Rear passengers will find the Skoda Yeti’s interior particularly comfortable. Thanks to individually sliding (not to mention removable) seats it’s flexible enough to offer adequate leg and elbowroom for two adults, and headroom is plentiful thanks to that squared-off rear end.
Up front is equally spacious. The driver and passenger seats suffer from a lack of lateral support, though, and some taller testers complained of difficulties in finding a comfortable driving position in relation to the steering wheel, which adjusts for rake and reach but would benefit from a broader range of movement in both respects.
Otherwise, the Yeti’s cabin is a good place to be. The Volkswagen Group’s presence can be felt in the basic dashboard architecture and control layout, and the standard colour touchscreen on higher trim models enhances the dash’s appearance and ease of use. Even despite its age, it certainly doesn't feel dated against the Qashqai, Ateca or Kuga's dashboard, but compared to the Tiguan's - they feel a world apart - something the new Karoq will rectify.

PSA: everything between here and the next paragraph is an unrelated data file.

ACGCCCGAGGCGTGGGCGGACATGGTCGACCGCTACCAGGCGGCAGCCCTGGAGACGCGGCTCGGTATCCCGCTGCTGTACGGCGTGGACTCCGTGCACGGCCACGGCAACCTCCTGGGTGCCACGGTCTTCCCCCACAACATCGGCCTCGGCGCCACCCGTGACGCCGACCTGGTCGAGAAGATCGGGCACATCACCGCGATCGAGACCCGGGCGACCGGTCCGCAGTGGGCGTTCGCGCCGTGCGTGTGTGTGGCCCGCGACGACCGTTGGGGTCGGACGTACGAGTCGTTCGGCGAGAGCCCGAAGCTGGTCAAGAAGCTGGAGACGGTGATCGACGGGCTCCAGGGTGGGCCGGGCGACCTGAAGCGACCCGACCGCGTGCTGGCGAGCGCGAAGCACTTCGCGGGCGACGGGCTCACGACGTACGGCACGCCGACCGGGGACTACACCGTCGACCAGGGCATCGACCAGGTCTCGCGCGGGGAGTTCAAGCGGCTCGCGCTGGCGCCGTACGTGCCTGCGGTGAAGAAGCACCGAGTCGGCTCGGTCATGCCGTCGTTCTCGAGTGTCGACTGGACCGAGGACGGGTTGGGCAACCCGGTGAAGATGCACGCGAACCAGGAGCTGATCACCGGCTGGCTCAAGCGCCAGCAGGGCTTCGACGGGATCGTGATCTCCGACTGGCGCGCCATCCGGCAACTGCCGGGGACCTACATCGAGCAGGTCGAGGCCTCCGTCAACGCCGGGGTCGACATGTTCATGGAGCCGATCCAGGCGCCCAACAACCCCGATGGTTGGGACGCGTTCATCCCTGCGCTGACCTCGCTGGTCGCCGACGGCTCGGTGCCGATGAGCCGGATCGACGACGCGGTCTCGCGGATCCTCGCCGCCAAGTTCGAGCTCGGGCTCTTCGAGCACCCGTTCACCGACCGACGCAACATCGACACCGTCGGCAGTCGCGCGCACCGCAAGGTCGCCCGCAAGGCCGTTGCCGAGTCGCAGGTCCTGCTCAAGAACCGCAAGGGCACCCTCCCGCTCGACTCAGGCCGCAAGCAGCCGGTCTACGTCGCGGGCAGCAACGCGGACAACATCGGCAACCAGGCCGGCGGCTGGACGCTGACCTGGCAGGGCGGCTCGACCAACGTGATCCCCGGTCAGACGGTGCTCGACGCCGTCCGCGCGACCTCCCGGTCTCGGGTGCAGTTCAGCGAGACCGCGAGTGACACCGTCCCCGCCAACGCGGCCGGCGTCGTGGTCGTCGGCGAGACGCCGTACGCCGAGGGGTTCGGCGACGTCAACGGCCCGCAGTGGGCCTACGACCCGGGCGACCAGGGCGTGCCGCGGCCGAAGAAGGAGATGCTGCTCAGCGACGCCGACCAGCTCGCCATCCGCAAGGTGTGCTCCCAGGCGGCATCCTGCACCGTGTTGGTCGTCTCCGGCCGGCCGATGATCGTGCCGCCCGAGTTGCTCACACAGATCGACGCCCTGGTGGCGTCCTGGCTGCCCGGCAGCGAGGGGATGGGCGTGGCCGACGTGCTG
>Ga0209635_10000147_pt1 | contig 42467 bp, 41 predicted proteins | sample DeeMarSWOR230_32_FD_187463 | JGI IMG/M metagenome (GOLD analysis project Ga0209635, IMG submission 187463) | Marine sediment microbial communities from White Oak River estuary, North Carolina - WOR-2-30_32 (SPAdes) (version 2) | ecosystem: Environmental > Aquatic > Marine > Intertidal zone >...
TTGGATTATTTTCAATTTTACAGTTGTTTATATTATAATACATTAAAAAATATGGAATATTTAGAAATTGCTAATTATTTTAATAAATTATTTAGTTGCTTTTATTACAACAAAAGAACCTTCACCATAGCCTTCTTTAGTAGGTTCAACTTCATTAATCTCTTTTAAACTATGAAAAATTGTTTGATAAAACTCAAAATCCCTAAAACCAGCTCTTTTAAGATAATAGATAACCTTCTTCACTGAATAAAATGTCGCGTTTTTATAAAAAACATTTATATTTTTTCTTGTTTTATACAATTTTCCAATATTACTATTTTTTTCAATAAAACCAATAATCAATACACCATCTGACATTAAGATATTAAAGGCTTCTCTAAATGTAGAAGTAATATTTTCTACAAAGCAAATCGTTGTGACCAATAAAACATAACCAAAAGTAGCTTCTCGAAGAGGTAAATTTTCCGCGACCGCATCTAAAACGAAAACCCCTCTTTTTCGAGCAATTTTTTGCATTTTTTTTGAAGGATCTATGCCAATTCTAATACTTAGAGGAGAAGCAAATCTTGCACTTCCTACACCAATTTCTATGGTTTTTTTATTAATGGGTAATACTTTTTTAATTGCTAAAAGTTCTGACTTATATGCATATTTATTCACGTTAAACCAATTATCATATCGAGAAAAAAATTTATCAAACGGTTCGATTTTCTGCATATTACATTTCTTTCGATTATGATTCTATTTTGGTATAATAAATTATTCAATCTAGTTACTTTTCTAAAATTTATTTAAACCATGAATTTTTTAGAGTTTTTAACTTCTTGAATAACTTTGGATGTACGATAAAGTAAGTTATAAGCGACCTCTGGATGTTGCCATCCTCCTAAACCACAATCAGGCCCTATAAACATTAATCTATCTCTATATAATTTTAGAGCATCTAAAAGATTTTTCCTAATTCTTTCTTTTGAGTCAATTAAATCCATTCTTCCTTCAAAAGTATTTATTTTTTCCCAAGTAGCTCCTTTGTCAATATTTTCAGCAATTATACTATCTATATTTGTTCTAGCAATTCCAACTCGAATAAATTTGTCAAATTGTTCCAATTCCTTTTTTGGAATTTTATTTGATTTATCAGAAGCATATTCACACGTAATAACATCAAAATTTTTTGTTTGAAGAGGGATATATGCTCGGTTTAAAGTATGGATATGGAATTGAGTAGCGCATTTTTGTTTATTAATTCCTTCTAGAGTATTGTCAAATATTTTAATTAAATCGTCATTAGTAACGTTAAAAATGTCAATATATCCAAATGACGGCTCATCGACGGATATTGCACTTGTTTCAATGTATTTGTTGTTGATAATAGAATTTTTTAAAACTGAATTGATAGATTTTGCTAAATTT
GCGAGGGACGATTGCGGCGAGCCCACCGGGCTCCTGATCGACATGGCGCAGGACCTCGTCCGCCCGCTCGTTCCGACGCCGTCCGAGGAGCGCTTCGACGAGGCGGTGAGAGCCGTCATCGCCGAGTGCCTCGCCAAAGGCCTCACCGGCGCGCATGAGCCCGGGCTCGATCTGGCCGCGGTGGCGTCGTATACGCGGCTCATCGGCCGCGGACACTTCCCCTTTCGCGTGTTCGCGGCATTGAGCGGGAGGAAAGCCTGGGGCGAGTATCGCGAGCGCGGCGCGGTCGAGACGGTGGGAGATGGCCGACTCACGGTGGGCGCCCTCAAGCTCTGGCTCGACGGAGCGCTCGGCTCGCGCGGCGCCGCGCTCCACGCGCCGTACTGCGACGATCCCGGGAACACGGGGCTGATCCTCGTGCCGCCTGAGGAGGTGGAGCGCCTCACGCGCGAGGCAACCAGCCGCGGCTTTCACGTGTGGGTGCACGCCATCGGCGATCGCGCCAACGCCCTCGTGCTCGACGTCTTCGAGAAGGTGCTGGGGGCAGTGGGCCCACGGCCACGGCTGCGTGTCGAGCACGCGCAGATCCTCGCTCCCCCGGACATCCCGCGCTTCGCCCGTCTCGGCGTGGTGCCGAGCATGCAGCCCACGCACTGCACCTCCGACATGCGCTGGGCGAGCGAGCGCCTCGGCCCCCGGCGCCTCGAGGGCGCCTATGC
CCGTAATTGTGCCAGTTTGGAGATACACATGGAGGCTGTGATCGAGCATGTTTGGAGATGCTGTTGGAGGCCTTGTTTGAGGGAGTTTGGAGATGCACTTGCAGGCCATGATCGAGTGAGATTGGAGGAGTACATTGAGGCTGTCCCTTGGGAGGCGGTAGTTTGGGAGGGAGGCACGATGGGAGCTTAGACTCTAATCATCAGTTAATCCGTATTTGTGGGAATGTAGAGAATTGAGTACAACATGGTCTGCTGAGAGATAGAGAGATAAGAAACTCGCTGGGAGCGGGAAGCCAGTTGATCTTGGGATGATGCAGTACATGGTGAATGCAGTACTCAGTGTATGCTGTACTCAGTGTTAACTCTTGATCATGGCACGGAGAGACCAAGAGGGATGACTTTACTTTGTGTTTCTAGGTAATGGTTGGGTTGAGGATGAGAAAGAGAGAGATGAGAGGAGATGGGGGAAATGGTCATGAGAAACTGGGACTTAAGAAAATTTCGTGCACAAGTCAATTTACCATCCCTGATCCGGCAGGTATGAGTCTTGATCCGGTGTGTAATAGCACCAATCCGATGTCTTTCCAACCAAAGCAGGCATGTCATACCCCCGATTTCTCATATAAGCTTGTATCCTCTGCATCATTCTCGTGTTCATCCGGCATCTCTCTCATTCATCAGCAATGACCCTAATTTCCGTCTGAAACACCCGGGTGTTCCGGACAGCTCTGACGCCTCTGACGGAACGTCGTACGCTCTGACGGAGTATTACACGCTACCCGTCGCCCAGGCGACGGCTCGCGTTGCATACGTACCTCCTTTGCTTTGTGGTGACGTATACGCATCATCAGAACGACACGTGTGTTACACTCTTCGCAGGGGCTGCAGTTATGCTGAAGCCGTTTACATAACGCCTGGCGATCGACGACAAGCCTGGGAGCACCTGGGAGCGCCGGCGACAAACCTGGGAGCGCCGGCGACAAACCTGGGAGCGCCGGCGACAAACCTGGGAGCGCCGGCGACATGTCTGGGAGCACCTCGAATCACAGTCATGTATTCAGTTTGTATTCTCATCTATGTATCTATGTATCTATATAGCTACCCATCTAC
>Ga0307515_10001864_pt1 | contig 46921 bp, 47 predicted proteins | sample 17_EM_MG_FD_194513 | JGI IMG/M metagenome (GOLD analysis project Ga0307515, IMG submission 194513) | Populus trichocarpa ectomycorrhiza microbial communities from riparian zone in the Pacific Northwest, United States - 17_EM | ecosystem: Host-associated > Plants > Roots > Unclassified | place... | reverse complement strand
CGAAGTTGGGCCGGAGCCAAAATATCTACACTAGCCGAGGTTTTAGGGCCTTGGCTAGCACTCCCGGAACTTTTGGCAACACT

The broad windows and tall windscreen, meanwhile, let in plenty of light as well as affording excellent visibility. In terms of storage, the boot’s minimum capacity is decent, and if you get the rear seats out of the way, it's very good indeed thanks, in part, to that squared-off rear end.
Cabin noise is well insulated at any speed, though with the optional roof bars included wind noise is noticeable over the usual diesel drone at a motorway cruise.